Irrigating Trees and Shrubs: Newly planted trees and shrubs will require more water than they will need once established. It may take several years for a plant to become established and will require frequent watering during this period. Once established, water-efficient plants can be weaned to tolerate more droughty conditions. As with turf, trees and ornamentals will benefit from a deep, infrequent irrigation. In the absence of rain, a good soaking twice a month should be sufficient. An adequate mulching of the root zone will help to conserve moisture as well. When mulching, be sure not to place mulch against the trunks of plants and maintain mulch at no more than 2 to 3 inches deep. Use less mulch on poorly drained soils. Remember that the frequency of normal lawn watering is not the same for trees and shrubs.

Irrigation Systems: The goal of any irrigation system is to give plants a sufficient amount of water with as little waste as possible. Proper zoning of inground systems is extremely important for efficiency to occur. The landscape should be zoned for high and low water use areas, and the irrigation system should be designed so they can be watered separately. Either drip or sprinkler irrigation or a combination of the two can achieve this.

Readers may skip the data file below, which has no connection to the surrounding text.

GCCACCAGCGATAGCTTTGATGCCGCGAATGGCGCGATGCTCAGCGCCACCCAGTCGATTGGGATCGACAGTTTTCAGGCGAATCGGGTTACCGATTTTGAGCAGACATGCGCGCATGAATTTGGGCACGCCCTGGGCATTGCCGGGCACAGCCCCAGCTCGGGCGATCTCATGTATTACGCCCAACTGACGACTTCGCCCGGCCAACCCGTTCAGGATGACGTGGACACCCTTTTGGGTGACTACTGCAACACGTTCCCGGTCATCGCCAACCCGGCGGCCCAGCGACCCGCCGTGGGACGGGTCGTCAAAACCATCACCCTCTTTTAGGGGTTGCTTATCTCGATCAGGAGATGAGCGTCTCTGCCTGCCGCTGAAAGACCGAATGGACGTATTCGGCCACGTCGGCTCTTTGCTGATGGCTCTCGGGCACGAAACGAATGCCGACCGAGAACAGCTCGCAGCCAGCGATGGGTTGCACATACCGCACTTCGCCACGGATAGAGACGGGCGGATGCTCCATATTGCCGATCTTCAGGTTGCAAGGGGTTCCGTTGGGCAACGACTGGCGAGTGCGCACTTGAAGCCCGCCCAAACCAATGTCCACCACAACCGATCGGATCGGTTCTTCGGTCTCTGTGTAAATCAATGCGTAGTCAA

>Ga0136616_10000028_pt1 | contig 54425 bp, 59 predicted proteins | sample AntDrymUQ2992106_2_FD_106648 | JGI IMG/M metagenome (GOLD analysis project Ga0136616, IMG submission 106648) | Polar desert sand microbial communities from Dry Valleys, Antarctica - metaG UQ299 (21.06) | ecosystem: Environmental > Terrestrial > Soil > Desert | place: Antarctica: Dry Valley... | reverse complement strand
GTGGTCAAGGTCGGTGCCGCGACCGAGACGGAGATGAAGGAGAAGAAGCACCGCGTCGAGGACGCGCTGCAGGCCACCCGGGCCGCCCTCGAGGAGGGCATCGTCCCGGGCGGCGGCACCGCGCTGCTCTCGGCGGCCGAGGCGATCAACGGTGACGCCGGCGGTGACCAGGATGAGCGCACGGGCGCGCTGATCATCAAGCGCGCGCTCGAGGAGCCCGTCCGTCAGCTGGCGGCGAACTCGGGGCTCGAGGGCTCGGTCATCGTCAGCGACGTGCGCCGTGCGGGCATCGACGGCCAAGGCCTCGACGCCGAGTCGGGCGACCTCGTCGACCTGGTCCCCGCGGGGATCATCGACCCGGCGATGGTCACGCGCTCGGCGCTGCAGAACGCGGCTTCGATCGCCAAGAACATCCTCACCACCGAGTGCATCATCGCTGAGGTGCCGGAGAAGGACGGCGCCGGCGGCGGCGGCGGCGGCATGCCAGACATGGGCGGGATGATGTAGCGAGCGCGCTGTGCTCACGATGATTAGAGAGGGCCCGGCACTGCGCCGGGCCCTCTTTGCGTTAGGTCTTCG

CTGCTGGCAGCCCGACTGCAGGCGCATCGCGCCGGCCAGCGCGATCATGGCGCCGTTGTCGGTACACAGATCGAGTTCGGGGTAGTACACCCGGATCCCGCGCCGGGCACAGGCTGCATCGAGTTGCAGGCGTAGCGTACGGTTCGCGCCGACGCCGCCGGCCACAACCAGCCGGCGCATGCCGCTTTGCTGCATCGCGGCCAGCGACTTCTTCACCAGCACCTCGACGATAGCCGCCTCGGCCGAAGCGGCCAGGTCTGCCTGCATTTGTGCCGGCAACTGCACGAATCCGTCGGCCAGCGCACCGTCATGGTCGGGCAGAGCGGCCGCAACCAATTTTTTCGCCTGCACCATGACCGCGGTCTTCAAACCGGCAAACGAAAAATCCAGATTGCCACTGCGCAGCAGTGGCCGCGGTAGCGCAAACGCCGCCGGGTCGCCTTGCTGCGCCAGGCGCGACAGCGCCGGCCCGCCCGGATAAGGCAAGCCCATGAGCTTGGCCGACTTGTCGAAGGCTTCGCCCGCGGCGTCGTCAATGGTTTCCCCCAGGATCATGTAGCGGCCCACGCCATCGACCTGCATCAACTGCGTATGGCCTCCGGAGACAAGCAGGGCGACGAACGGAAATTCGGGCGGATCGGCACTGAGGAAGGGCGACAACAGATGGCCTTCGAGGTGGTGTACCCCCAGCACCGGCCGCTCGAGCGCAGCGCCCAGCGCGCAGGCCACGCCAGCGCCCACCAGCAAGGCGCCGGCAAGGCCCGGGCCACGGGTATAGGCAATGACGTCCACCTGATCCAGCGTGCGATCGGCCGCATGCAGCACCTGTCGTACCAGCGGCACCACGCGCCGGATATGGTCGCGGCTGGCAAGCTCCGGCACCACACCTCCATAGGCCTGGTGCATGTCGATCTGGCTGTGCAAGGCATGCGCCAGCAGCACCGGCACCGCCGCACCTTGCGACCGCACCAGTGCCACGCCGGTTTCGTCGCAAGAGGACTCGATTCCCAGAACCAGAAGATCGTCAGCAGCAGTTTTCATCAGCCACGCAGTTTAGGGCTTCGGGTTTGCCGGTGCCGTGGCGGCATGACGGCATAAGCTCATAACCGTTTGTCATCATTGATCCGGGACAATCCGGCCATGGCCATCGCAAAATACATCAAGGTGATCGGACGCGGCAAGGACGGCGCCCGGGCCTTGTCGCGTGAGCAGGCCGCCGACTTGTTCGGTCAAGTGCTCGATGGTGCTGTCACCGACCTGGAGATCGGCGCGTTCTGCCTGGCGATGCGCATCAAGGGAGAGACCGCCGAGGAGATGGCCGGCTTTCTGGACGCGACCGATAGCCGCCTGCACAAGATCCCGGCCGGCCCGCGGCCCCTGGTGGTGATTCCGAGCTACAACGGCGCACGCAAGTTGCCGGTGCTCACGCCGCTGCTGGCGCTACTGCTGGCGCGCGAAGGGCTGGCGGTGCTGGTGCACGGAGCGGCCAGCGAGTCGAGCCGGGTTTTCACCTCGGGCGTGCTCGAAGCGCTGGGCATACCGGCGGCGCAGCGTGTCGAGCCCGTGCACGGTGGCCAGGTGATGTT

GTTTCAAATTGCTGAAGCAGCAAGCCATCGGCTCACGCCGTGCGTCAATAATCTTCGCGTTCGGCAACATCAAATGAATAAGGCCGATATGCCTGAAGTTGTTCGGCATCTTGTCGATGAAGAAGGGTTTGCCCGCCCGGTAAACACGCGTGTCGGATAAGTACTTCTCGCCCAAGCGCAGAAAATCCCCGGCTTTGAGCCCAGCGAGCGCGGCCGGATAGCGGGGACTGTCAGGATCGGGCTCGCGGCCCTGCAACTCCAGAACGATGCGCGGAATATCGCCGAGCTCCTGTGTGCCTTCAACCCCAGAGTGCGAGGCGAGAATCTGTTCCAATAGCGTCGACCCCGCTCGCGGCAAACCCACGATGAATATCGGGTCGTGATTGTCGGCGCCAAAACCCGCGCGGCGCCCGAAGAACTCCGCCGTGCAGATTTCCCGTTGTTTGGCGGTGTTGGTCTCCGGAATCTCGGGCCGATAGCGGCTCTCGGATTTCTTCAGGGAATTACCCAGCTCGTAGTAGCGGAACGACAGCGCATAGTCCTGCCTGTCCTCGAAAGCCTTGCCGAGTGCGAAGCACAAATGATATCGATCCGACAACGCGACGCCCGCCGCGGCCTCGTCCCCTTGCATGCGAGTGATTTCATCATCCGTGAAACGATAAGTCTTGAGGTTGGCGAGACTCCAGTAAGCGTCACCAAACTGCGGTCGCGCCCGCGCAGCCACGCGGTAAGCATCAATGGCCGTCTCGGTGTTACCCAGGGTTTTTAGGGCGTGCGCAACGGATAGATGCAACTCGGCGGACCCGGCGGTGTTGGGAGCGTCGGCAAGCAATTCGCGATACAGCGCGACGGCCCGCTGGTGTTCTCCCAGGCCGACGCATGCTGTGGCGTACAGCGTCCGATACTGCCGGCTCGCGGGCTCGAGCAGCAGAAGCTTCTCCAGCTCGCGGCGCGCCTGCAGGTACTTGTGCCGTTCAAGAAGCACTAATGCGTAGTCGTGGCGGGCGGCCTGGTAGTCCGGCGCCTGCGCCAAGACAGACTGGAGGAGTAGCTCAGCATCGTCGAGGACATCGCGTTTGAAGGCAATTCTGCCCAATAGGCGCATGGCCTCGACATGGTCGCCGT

Page maintained by: Home & Garden Information Center


This information is supplied with the understanding that no discrimination is intended and no endorsement of brand names or registered trademarks by the Clemson University Cooperative Extension Service is implied, nor is any discrimination intended by the exclusion of products or manufacturers not named. All recommendations are for South Carolina conditions and may not apply to other areas. Use pesticides only according to the directions on the label. All recommendations for pesticide use are for South Carolina only and were legal at the time of publication, but the status of registration and use patterns are subject to change by action of state and federal regulatory agencies. Follow all directions, precautions and restrictions that are listed.